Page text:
Edwin Allen Art and Crafts Shop

1894 – 2014

Edwin Allen of Anderton, near Northwich, founded his wallpaper, paint and glass merchant’s shop at 14-16 Buttermarket Street in May 1894 soon after he moved to Warrington. He was a member of the International Grand Lodge of Druids, having joined the organisation around the turn of the 20th century.

For 25 years he was the secretary for the organisation in the Warrington area.

He was also a Freemason, for which he held many offices, including Past Provincial Grand Warden of West Lancashire, a Past Provincial Scribe N. and a Past Principal of Gilbert Greenall Chapter.

He was a Past Master and ex-treasurer of the Gilbert Greenall Lodge (1250) and a director of the Masonic Temple, Winmarleigh Street. Among his other positions he was a borough JP (Justice of the Peace), and a member of Runcorn Rural Council, Runcorn Rural Board of Governors and Grappenhall Parish Council, over which he presided for two years. Edwin Allen passed away on New Year’s Day, 1955 at the age of 87. At his funeral the Mayor (Cllr Mrs M. Hardman) said “Mr Allen was a well-known and respected figure in the town”

The business was carried on by two of his three sons and two grandsons. The company became one of the largest suppliers of art and craft materials in the northwest and was always run by different generations of the Allen family. Stockists of Daler-Rowney, Winsor & Newton, Kars, Woodware, Trimcraft, Art Impressions, Pergamano, DO Crafts, and many more, they also offered art and craft workshops, which were extremely popular with the public.

In 2014 the Allen family decided it was time to close down the business after 120 years of trading from the same Buttermarket Street premises. It was one of many long-standing family businesses in the town centre, alongside Whites Sports shop in Warrington Market, The Waysiders on Horsemarket Street, Hancock & Wood on Bridge Street and Reardon and Sons Fish Stall in the market, who were established in 1855. I will add a feature on them at a later date.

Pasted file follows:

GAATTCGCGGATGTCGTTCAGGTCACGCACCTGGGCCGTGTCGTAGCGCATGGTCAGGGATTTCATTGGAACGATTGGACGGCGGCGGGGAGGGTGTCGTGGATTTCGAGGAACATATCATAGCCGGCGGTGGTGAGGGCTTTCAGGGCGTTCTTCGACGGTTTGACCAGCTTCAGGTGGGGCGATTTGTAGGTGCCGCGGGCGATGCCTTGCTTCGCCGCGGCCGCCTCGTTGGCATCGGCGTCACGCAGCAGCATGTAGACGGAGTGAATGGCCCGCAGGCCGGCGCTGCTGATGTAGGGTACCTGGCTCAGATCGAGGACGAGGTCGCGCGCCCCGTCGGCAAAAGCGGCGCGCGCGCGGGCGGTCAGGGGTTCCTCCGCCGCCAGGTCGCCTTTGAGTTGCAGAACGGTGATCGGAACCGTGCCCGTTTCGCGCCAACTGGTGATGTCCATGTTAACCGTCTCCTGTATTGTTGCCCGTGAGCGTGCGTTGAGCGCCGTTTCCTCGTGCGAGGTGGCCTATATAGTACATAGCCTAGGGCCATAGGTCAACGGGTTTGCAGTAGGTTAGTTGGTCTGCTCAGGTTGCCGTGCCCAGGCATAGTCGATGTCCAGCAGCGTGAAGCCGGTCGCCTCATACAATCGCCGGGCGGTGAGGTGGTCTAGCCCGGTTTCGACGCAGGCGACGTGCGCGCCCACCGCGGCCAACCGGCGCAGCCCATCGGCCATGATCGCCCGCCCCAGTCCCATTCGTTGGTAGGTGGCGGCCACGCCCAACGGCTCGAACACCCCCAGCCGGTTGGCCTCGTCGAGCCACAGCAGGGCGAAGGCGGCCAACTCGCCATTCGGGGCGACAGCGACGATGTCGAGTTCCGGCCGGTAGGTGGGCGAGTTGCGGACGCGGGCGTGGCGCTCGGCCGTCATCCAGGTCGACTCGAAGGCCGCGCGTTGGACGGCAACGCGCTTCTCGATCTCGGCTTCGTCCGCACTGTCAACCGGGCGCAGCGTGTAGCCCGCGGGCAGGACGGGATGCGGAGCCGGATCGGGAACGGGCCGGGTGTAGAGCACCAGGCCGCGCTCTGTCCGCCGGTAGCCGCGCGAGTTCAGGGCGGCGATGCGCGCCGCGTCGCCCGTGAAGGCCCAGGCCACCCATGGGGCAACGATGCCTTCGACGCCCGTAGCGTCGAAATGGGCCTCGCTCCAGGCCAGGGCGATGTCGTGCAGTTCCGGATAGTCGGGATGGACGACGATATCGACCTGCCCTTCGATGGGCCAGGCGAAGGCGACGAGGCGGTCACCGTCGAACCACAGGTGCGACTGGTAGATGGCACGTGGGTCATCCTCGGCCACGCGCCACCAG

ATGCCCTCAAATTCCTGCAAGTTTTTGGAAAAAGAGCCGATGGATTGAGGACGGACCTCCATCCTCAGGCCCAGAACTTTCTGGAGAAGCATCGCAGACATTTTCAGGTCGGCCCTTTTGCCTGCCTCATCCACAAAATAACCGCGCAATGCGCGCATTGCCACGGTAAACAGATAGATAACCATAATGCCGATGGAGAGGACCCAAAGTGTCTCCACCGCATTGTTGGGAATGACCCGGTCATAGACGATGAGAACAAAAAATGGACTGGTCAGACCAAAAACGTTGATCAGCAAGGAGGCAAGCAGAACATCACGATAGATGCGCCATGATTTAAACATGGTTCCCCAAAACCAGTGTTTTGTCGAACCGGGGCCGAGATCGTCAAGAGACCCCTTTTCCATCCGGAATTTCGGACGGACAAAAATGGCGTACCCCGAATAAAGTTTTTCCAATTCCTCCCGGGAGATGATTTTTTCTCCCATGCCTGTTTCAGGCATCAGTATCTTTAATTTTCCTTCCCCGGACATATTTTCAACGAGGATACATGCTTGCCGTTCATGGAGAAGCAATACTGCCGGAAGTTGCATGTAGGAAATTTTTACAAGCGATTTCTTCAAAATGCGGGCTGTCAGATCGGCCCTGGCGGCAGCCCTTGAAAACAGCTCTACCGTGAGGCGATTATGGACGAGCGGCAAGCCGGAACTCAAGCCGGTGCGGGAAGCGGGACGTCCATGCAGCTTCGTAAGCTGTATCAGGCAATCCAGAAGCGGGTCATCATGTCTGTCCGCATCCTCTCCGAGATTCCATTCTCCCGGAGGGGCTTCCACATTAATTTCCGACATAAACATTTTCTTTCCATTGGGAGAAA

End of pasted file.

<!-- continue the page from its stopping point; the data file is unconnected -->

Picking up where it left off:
Of the four shops, Hancock & Wood is the only one that will continue trading on the high street, with 2014 being their centenary year. Whites Sports will continue as an online business.

Kathy’s Closing Down notice

Kathy Thomas, the final owner of the Edwin Allen business, said she had seen many changes in Warrington over the years, and not always for the better. She told me she has enjoyed working in the business for the past 30 years and is a great supporter of independent and family enterprise. She is also pleased that an independent retailer will take over the premises in the near future. The shop ceased trading at lunchtime on 17 May 2014.

Buttermarket Street (May 2003)

Kathy organised a raffle and in a rather nice touch the winning ticket holder will have the honour of locking the front door for the very last time.

In April 2014, I was invited round the shop to photograph behind the scenes before the doors were locked for the very last time. It was fascinating seeing parts of the old building (which started as two separate buildings, hence the 14-16 Buttermarket Street address), including old fireplaces on the top floor and the old lift access (seen here in the photo, left).

Examples of products sold over the years.

In the rest of the story I will look at the Edwin Allen business in pictures. I will start with some of the archived documents from the company’s collection, going back to 1894 and coming up to 2014, the year the business closed down. Along the way I will pick out some of Warrington’s historical events from the years connected to the photographs.

From this photo we can see the business started trading in May 1894. Normal business practice is to keep financial records for about seven years, depending on what they are. You might need to keep them for longer if, for example, you expect an item purchased to last more than seven years.